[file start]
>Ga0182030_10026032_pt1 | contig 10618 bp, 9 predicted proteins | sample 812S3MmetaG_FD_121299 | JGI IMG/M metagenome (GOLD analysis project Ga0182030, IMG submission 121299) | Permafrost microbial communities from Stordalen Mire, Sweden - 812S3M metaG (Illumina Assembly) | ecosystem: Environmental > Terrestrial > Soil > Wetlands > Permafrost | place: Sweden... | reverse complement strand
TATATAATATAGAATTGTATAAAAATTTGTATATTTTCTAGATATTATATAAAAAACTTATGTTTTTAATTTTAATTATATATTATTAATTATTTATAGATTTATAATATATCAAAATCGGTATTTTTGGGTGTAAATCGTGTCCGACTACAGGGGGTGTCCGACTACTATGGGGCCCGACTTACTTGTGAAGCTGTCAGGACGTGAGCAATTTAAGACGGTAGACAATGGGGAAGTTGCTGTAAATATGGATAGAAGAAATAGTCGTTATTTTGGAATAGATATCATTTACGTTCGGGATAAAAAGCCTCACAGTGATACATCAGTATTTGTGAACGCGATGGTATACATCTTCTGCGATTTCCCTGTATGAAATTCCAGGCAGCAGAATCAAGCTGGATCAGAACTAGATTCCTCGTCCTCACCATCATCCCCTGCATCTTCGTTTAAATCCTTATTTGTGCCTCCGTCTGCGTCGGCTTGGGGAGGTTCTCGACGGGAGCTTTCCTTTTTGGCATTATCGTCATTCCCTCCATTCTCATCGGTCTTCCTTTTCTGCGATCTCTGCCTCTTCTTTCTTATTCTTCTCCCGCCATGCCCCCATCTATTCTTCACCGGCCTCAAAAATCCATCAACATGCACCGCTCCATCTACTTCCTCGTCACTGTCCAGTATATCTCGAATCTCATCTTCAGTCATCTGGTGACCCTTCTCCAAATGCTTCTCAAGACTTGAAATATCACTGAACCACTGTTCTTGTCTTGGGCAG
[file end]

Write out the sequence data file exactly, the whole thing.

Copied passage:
>Ga0182030_10026032_pt1 | contig 10618 bp, 9 predicted proteins | sample 812S3MmetaG_FD_121299 | JGI IMG/M metagenome (GOLD analysis project Ga0182030, IMG submission 121299) | Permafrost microbial communities from Stordalen Mire, Sweden - 812S3M metaG (Illumina Assembly) | ecosystem: Environmental > Terrestrial > Soil > Wetlands > Permafrost | place: Sweden... | reverse complement strand
TATATAATATAGAATTGTATAAAAATTTGTATATTTTCTAGATATTATATAAAAAACTTATGTTTTTAATTTTAATTATATATTATTAATTATTTATAGATTTATAATATATCAAAATCGGTATTTTTGGGTGTAAATCGTGTCCGACTACAGGGGGTGTCCGACTACTATGGGGCCCGACTTACTTGTGAAGCTGTCAGGACGTGAGCAATTTAAGACGGTAGACAATGGGGAAGTTGCTGTAAATATGGATAGAAGAAATAGTCGTTATTTTGGAATAGATATCATTTACGTTCGGGATAAAAAGCCTCACAGTGATACATCAGTATTTGTGAACGCGATGGTATACATCTTCTGCGATTTCCCTGTATGAAATTCCAGGCAGCAGAATCAAGCTGGATCAGAACTAGATTCCTCGTCCTCACCATCATCCCCTGCATCTTCGTTTAAATCCTTATTTGTGCCTCCGTCTGCGTCGGCTTGGGGAGGTTCTCGACGGGAGCTTTCCTTTTTGGCATTATCGTCATTCCCTCCATTCTCATCGGTCTTCCTTTTCTGCGATCTCTGCCTCTTCTTTCTTATTCTTCTCCCGCCATGCCCCCATCTATTCTTCACCGGCCTCAAAAATCCATCAACATGCACCGCTCCATCTACTTCCTCGTCACTGTCCAGTATATCTCGAATCTCATCTTCAGTCATCTGGTGACCCTTCTCCAAATGCTTCTCAAGACTTGAAATATCACTGAACCACTGTTCTTGTCTTGGGCAG